Hollywood and black screenwriters

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La Shawn Barber wrote about a black screenwriter and his movie “New in Town.” The movie stars Renee Zellweger and Harry Connick, Jr. What’s interesting about the movie is, the characters were originally written as “African-Americans.”

She asked a question at the end of her post:

“Is changing the race (sex, religion, nationality, etc.) of your main characters a small price to pay?”

I think changing the race of the main characters happens all the time in Hollywood. Renee Zellweger was casted in the role of a former slave girl in Cold Mountain. I suspect the reason is because no black actresses would take the role but I could be wrong.

I don’t recall many movies starring a black female lead in popular movie.  I think it’s possible to have a black female lead carry a movie the same way Nicole Kidman.

I was watching a special feature on the Antwon Fisher dvd and Denzel Washington mentioned how roles for black men are more abundant than roles for black women. That’s true. Look at all the movies starring black men compared to black women.

If you read the article about the Ken Rance, the writer of New in Town, he mentioned how one executive didn’t “want to see a movie about a black woman saving a town full of white people.”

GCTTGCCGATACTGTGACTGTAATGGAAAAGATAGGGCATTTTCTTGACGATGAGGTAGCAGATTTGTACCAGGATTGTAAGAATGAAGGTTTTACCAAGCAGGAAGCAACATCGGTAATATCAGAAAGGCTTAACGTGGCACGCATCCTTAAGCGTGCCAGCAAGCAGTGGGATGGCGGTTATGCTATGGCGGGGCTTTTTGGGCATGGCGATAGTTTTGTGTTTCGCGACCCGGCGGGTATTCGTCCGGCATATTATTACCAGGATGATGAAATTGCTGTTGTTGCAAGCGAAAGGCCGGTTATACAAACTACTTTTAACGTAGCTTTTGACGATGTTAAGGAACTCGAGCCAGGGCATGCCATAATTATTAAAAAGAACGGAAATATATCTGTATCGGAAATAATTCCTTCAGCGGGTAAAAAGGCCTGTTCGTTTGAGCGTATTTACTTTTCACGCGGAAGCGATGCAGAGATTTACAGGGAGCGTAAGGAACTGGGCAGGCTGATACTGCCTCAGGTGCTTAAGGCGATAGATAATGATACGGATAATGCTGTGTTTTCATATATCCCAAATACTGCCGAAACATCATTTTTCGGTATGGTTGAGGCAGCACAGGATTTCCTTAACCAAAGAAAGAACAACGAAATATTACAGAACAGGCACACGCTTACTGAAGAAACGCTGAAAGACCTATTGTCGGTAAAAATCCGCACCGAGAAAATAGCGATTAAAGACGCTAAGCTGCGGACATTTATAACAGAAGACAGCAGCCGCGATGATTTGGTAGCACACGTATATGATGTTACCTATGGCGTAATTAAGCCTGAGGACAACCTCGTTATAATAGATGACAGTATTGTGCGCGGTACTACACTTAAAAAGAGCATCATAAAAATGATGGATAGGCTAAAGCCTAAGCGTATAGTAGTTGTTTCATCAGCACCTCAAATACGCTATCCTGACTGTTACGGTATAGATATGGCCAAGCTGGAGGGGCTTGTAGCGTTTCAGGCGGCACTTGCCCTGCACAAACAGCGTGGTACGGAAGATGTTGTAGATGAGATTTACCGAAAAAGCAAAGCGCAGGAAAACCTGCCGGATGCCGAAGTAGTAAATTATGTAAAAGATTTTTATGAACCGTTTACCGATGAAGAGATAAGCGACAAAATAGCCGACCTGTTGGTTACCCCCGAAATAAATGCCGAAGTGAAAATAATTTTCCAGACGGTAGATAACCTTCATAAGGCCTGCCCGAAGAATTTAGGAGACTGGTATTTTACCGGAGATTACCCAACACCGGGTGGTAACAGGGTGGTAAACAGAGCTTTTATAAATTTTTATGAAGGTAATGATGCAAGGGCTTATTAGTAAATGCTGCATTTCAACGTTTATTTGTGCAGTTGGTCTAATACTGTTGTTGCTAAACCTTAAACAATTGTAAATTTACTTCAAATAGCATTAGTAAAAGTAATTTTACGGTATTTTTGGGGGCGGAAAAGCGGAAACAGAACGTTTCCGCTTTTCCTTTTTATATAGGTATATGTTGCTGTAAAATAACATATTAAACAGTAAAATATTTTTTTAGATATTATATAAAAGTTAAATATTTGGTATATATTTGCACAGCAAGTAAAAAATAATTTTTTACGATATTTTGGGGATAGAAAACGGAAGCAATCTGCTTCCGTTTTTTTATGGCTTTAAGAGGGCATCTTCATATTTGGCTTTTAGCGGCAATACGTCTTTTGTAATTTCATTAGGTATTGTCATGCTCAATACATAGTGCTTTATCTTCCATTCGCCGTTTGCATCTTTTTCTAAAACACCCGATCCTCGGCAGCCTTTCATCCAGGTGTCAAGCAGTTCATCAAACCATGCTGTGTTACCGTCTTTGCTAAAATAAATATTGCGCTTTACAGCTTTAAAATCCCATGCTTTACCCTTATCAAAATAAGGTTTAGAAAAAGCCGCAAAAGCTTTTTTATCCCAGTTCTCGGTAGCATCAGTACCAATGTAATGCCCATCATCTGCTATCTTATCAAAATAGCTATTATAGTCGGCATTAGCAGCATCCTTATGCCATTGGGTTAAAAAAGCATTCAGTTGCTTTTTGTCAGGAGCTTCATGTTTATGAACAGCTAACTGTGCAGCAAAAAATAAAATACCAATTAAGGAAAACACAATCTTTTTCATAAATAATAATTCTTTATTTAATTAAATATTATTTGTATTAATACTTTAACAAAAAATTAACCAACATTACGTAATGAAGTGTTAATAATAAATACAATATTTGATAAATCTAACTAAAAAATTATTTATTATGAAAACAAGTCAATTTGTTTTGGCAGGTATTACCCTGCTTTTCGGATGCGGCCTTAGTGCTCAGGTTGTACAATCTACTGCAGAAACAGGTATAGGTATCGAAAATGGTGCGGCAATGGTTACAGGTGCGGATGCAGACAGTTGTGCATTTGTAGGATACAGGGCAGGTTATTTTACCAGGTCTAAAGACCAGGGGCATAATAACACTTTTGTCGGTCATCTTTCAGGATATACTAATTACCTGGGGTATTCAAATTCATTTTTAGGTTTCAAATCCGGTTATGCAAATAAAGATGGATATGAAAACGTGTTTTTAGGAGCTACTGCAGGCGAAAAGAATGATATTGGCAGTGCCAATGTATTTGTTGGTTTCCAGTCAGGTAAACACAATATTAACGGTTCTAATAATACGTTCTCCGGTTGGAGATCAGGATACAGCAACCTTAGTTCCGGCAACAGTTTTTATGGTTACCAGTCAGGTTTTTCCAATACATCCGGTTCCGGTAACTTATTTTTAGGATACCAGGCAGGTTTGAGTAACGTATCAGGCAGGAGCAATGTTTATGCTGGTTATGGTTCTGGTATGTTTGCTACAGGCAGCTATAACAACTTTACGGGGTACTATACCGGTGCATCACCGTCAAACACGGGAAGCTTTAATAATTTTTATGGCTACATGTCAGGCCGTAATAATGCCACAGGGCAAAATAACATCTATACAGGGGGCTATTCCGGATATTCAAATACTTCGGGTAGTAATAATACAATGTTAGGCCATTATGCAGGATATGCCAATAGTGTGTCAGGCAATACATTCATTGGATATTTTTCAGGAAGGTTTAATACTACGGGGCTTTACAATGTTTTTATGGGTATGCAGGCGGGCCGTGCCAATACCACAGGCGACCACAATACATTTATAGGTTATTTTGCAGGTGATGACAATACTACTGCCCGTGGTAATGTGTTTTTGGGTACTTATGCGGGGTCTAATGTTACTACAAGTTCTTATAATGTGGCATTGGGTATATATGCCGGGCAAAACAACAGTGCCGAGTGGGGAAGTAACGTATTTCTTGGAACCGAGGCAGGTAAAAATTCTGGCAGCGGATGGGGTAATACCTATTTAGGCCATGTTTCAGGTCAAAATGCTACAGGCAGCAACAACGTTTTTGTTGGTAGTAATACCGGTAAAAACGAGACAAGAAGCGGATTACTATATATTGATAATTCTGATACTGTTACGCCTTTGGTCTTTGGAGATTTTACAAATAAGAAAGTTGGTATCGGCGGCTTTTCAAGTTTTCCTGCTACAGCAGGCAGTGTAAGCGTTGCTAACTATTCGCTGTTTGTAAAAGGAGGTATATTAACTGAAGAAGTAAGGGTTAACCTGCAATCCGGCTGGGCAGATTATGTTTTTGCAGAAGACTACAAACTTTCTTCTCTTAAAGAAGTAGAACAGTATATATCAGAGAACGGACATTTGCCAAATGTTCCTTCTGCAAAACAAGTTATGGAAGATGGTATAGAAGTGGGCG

I finally got to see the Secret Lives of Bees, and the movie made me think about what that executive said to Ken, and I thought “Don’t seem to have issues with black women saving white folks as long–” and I had to stop myself. I guess I just really didn’t like the movie. But the movie was work for four black actresses.

Shonda Rhimes is a screenwriter and creator of Grey’s Anatomy and Private Practice. Neither one of her shows features a black female lead. Meredith Grey could have easily been a black woman but then the show probably wouldn’t have become popular if she was. Miranda Bailey could have gone off to a private practice in Malibu, but instead, it was Addison Montgomery.

I don’t know, I guess you do have to change aspects of your characters if you want to make some money in Hollywood. Go with what’s generic and appeals to the masses.

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